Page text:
The Love Game

Oliver O. Jensen was a writer, editor, self-taught historian, and railroad enthusiast born in 1914 who grew up in New London, Connecticut. He attended Philips Academy at Andover, Massachusetts, matriculated to Yale University and graduated a Phi Beta Kappa student in 1936. At that point Jensen became a free-lance writer for several advertising agencies.

On June 25, 1938, Jensen submitted a patent to the U.S. Patent Office for a board game he developed, which he called The Love Game. As part of the advertising for the game he hired models and actors to enact the game “in the flesh.” He designated one of the models as Dorothy Davis, President of “Love, Inc.,” the mock company that designed the game. One of the actors was real life puppeteer Bil Baird and the photographs were taken by the now famous photographer Fritz Henle. The outdoor scenes were taken in Darien, Connecticut.

All of the captions notes were on the back of each photograph and played along with the spoof of Dorothy Davis, her twin sister Dibbie, and various players of the game.

Love goes to a party at the country home of the Love Girls. While enacting a game in the flesh, Dibbie Davis starts to recover her heart from a player who has just nabbed it. What Pres. Lottie Davis of Love, Inc., and another player are doing in the background, God knows. (Meadow is in Darien, Connecticut). [The man in the background is Oliver Jensen]
A chorus of enthusiastic yesses for Love. Picture shows girl guests in specially designed costumes at a party given by Miss Dorothy Davis, President of Love, Inc., at which guests enacted scenes from the new board game in the flesh. Here they are lined up at the start in a Darien, Connecticut, meadow for the photographer.
The villain, Bil Baird, famous puppeteer, pursues lovely Jamie Jamieson in the game of Love. She’s got his heart, which is all right with him, but he wants to gain possession of hers — which is not all right, as far as she’s concerned.
Sent Home to Mother: President Dottie Davis giving a realistic twist to one of the plays in The Love Game, rushing to the matronly arms at her home in Darien, Conn., where Love, Inc., gives a party and plays the Love Game in real life.
[Oliver Jensen with Dottie and Dibbie Davis]
Love, Inc., President Dottie Davis talks about The Love Game. [Oliver Jensen is standing on the right].
In Love’s New York Office: Miss Dorothy Davis (left), President of Love, Inc., maker of the Love Game, talks about business to her sister, Miss Dibbie Davis. Pres. Davis, who originated the humorous game on the theory that America needs Love, is known as the “Most Beautiful Corporation President in the World.”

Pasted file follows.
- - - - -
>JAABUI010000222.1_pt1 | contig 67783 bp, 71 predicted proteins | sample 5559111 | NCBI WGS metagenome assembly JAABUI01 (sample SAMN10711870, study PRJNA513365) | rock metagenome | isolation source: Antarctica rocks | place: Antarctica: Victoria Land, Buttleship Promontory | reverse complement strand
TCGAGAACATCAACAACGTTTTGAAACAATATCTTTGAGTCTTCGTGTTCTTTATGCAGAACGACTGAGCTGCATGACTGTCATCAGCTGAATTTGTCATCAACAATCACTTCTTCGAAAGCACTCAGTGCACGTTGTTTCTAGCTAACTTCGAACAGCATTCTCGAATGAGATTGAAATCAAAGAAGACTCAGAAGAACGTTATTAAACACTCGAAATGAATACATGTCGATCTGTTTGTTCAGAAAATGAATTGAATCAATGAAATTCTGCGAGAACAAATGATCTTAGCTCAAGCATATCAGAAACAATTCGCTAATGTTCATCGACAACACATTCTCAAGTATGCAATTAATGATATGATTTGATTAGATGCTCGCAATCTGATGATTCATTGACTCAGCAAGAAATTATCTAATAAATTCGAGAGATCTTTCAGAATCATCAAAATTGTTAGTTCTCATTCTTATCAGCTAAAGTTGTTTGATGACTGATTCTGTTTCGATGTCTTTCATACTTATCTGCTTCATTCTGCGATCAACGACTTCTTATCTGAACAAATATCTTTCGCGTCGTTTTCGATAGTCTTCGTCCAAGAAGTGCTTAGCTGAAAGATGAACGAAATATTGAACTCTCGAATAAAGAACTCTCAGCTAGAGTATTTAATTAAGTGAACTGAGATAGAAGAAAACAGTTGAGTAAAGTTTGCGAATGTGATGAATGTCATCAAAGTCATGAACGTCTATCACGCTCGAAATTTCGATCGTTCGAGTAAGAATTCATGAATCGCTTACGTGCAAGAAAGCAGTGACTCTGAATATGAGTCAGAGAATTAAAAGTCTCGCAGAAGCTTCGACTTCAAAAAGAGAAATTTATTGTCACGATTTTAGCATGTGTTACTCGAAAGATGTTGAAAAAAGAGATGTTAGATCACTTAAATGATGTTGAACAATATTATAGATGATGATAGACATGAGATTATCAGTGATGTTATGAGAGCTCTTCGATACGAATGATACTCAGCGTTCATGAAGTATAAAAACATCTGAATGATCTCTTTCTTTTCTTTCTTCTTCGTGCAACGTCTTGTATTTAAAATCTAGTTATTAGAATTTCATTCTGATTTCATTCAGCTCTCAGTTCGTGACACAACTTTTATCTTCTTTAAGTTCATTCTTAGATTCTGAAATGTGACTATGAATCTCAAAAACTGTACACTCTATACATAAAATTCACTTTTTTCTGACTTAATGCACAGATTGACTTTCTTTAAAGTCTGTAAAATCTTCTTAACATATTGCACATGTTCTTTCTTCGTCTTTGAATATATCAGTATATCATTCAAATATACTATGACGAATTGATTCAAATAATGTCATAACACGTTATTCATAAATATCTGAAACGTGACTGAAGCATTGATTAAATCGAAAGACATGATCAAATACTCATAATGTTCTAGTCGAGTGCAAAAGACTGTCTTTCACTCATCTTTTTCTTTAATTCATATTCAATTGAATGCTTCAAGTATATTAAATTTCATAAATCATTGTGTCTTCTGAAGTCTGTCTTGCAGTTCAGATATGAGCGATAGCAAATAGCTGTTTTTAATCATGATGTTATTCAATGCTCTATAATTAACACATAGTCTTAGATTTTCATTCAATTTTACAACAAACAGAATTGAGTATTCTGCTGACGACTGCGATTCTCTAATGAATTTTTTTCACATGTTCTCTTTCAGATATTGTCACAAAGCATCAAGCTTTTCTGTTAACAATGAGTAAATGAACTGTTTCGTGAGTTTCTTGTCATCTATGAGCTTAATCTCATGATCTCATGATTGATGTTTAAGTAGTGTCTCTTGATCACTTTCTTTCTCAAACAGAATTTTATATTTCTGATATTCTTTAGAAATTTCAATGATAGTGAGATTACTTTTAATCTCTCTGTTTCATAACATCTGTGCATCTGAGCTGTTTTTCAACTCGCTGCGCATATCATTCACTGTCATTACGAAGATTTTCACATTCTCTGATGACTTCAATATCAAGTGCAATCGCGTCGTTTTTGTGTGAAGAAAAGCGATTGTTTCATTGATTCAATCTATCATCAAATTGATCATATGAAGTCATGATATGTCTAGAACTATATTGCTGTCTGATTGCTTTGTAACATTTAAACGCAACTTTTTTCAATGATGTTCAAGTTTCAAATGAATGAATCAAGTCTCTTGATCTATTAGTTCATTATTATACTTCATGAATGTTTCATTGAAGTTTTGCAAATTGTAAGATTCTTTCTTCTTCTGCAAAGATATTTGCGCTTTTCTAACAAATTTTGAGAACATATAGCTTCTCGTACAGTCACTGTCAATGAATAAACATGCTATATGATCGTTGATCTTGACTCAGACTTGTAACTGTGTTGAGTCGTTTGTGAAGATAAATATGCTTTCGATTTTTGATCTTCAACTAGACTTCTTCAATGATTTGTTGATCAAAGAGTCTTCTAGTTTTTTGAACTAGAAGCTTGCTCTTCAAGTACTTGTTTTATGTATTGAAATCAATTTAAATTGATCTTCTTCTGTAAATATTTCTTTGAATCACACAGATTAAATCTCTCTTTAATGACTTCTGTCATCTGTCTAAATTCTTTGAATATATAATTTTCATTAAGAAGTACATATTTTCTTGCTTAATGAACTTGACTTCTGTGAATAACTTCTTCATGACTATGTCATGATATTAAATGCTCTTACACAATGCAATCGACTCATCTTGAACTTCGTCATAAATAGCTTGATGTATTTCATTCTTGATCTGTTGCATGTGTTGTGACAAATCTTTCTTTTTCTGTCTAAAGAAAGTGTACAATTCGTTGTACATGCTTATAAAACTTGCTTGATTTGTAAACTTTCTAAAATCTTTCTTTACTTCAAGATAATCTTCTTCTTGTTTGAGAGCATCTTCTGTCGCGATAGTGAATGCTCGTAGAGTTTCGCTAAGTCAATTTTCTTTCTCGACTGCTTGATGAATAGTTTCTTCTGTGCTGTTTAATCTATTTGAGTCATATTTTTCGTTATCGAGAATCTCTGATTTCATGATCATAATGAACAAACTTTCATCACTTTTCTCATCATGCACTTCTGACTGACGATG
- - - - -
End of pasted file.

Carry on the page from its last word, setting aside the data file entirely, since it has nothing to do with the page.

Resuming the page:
Page from the Official Gazette of the U.S. Patent Office noting that Oliver Jensen patented The Love Game on June 25, 1938

 In 1940 Jensen landed a permanent writing position on the staff of Life Magazine in 1940. After the outbreak of World War II, he took a duration-of-the-war leave from Life in 1942 to join the United States Navy with the rank of ensign. From 1942-1943 he served on the U.S.S. Babbitt, a First World War destroyer deployed on convoy duties in North Atlantic and Icelandic waters in addition to Carribean and North African runs. After transfering to naval aviation, Oliver spent time in England among search-plane squadrons and served in the Pacific aboard the U.S.S. Yorktown until the end of the war. Drawing on his experiences in the Navy, Oliver penned Carrier War in 1945 and returned to Life Magazine as a writer/editor until 1950.

Following his employment with Life, Jensen co-founded American Heritage Publishing Company along with James Parton and Joseph J. Thorndike, Jr. The non-advertising, hardcover, popular history magazine American Heritage was launched soon after in 1954. While serving as editor from 1959-1976, he also wrote numerous articles for American Heritage and its sister publication Horizon Magazine. From 1971-1974, he served as president of the Connecticut Valley Railroad Company and from 1976-1980 as chairman of the board of directors. In 1981, Jensen went on to become chief of the division of prints and photographs at the Library of Congress until 1983. He remained involved with American Heritage Magazine and a variety of clubs and organizations dealing closely with history, railroads and Connecticut, including Connecticut Historical Society, Acorn Club, Friends of the Alice Austen House, Society of American Historians, Eastern National Park and Monument Association, Century Association, Yale Club, and American Scenic and Historic Preservation Society. After spending much of his life in Connecticut, Oliver died on June 30, 2005 and is buried near his home in Norwich.

Oliver Jensen donated his papers to the UConn Archives in 2003.

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